JOE ROBACH AND OFFICE HELPS TO ANNOUNCE EXPANDED ACCESS TO RENEWABLE ENERGY FOR MILLIONS OF NEW YORKERS

This week the office of Joe Robach announced the approval of a bold new community initiative enabling millions of New Yorkers to access clean and affordable energy for the first time. Shared Renewables provides opportunities for renters, homeowners, low-income residents, schools and businesses to join together to set up shared renewable energy projects resulting in healthier and stronger communities.

The Shared Renewables initiative will help people and communities across the state save money on local clean energy projects. “This program sets out to protect the environment and ensure that all New Yorkers, regardless of their zip code or income, have the opportunity to access clean and affordable power.” Said Joe Robach in a press release issued by his office.

Renewable resources are already providing massive economic and environmental benefits across the state, with installed solar capacity having grown 300% between 2011 and 2014. Yet, many New Yorkers are still unable to participate because they rent their home, live in an apartment building, or own properties unsuitable for installing solar panels or other clean energy technologies.

Under the Shared Renewables initiative (also referred to as community distributed generation), customers can join together to share in the benefits of local solar, wind, and other renewable energy projects. Each individual member’s production would appear as a credit on their monthly utility bill. The first phase of Shared Renewables will focus on promoting low-income customer participation and installations in areas of the power grid that can benefit most from local power production.

This initiative takes a proactive approach to meet the challenges facing today’s power sector by building a regulatory framework to modernize the utility industry to create greater value for customers and support new investment in clean energy.

During the first phase of Shared Renewables from October 19, 2015 through April 30, 2016, projects will be limited to those that advance one of two specific REV goals: siting distributed generation in areas where it can provide the greatest locational benefits to the larger power grid, or supporting economically distressed communities by ensuring at least 20 percent of the participants are low- and moderate-income customers.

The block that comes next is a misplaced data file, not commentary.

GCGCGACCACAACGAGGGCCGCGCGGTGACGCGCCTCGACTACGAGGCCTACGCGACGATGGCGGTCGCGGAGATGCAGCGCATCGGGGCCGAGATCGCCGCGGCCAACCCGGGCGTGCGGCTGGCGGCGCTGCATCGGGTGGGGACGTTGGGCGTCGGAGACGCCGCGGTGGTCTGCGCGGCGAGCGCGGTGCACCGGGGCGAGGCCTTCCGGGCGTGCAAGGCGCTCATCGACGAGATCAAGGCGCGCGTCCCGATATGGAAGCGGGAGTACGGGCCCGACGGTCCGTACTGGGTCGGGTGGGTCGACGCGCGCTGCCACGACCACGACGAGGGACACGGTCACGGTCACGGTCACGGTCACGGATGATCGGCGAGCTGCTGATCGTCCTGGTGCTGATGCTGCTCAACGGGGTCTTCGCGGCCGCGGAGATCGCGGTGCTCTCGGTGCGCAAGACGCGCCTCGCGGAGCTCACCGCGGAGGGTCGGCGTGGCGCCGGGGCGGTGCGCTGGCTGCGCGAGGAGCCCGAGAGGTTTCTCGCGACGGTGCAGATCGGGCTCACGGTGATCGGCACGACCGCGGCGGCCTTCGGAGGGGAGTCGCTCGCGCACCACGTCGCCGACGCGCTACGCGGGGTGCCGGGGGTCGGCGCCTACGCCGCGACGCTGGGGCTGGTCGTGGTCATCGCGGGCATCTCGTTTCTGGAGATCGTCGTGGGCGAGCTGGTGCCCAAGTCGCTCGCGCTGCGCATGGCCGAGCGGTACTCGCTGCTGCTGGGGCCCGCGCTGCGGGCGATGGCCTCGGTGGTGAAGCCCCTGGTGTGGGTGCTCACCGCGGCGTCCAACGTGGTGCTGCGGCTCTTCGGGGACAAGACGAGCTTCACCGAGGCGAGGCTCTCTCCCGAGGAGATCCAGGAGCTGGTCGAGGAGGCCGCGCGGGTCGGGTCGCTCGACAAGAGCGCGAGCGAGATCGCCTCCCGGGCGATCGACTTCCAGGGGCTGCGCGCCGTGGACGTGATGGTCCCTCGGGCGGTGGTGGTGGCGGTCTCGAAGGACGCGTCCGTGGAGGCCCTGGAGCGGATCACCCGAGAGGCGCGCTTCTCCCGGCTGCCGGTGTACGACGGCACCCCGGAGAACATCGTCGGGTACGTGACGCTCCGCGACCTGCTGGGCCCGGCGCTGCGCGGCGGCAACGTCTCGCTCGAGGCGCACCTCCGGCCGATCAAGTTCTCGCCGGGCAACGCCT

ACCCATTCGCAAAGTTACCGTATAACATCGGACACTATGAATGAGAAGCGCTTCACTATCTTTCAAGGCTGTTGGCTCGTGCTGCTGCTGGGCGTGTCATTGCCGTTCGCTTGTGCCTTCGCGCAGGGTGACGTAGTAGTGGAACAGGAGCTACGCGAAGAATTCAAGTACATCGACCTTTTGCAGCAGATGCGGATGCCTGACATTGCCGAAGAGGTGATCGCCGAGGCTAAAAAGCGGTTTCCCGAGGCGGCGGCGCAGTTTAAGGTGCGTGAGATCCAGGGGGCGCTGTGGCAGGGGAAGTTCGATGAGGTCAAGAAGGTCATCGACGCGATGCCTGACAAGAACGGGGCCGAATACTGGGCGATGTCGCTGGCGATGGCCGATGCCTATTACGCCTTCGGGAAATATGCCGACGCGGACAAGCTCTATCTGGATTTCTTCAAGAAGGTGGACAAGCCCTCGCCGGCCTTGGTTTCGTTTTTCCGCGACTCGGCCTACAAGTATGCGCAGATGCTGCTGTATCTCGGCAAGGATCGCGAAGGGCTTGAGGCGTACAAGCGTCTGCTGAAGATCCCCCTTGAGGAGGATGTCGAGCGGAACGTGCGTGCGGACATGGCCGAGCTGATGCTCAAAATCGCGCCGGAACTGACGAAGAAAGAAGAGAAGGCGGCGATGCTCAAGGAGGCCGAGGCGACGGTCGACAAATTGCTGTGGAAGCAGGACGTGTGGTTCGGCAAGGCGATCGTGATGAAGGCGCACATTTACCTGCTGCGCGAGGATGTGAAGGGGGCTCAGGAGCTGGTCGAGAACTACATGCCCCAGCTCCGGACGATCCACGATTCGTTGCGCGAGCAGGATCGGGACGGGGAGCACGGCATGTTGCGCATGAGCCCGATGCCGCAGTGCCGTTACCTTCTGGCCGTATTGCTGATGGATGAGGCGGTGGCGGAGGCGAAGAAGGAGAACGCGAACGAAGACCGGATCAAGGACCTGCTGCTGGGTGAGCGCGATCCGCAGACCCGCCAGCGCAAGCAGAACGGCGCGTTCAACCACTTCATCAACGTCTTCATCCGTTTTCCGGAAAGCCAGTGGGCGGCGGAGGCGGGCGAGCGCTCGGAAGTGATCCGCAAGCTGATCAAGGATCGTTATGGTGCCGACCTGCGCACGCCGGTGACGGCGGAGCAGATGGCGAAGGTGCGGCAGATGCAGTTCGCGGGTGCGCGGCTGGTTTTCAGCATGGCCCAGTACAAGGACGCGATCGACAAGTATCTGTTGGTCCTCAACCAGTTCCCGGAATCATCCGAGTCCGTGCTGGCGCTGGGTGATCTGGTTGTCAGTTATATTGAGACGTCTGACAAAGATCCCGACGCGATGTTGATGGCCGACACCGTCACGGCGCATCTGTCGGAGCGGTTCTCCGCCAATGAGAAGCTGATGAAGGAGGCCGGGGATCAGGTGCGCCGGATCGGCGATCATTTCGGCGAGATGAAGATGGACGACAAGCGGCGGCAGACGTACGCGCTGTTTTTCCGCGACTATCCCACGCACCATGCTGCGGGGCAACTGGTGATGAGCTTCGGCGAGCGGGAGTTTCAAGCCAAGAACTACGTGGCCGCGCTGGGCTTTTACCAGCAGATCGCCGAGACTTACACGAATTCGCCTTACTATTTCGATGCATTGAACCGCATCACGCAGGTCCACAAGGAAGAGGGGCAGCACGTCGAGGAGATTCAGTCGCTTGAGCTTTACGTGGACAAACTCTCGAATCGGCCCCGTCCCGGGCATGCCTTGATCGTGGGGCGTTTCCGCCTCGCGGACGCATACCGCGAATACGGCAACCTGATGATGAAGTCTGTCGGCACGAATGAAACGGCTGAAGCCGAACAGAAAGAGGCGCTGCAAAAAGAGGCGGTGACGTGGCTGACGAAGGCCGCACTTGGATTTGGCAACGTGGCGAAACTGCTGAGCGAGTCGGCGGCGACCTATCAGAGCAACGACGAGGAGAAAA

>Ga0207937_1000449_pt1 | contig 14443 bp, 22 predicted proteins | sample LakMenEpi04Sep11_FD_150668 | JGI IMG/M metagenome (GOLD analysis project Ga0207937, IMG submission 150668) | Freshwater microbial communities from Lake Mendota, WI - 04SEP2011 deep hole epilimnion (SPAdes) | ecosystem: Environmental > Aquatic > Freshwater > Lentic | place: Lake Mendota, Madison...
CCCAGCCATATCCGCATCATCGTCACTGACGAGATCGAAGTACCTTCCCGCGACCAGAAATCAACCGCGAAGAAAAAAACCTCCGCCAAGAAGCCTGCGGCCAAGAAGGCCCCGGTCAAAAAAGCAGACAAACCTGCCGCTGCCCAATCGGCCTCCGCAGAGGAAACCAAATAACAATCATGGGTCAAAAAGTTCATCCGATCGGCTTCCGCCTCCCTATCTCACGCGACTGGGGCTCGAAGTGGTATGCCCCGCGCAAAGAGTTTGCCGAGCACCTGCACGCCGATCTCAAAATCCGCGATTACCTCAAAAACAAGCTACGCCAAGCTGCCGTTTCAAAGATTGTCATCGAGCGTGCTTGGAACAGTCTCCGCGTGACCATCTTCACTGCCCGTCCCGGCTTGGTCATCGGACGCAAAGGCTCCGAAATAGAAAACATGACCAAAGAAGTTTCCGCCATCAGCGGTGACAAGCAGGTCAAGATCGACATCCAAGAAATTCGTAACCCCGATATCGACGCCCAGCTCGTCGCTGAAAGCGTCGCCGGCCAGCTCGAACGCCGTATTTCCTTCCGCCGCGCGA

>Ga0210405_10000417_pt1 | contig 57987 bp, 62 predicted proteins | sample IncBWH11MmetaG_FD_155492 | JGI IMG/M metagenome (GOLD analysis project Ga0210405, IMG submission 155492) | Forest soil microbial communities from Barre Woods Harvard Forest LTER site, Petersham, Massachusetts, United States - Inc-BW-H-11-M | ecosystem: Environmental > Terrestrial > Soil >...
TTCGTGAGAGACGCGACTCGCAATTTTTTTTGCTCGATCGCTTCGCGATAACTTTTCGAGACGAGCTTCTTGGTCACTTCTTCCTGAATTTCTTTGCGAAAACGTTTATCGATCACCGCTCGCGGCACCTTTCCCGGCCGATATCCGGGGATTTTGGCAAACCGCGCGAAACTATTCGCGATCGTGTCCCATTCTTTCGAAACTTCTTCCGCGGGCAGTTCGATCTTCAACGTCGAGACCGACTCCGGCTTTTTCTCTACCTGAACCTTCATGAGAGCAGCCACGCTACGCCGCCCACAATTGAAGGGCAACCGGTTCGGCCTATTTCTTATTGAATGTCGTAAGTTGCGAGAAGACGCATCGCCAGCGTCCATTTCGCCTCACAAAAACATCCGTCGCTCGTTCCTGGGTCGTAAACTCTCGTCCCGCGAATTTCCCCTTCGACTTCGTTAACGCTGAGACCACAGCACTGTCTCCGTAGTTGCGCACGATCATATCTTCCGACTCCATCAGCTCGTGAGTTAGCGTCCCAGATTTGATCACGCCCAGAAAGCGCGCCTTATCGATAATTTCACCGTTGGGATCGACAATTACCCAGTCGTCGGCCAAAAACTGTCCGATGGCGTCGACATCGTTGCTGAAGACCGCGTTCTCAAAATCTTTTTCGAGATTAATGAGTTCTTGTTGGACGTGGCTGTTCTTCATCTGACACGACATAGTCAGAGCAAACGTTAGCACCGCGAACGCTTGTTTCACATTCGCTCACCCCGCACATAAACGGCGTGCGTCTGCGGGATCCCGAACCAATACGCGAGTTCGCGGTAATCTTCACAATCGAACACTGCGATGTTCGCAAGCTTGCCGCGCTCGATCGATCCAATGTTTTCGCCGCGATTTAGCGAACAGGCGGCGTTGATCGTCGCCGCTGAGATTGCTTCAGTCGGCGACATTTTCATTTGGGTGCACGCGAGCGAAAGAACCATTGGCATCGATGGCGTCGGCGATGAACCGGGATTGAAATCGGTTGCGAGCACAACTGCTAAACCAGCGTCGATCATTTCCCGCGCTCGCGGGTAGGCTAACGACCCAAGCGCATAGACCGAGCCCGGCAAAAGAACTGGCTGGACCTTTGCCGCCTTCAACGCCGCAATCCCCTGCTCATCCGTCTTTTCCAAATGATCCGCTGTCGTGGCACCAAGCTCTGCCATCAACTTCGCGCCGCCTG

Beginning May 1, 2016, a second phase will make shared renewable projects available throughout entire utility service territories.

Customers interested in the Shared Renewables initiative can participate in a number of ways. For instance, the residents of a condominium may want to join together for a shared solar project. They would need to find a “sponsor” who will be responsible for organizing the project on behalf of the residents. A sponsor could be a developer or even the residents of the building banding together to form a legal entity such as a limited liability corporation, or LLC. To learn more about how you can participate in shared renewables as a customer, community, or project sponsor, please visit http://www.ny-sun.ny.gov/Community-Solar and sign up to receive assistance and resources to help you take advantage of local clean energy projects.

About Reforming the Energy Vision

According to Joe Robach’s office, Under Reforming the Energy Vision (REV), New York State is spurring clean energy innovation and attracting new investment to build a cleaner, more resilient and affordable energy system for all New Yorkers. REV encompasses groundbreaking regulatory reform to integrate clean energy into the core of our power grid, redesigned programs and strategies to unlock private capital, and active leadership in deploying innovative energy solutions across the State’s own public facilities and operations. REV will enable a dynamic, clean energy economy operating at a scale that will stimulate opportunities for communities across the state to create jobs and drive local economic growth, while protecting our environment by reducing greenhouse gas emissions and other pollutants.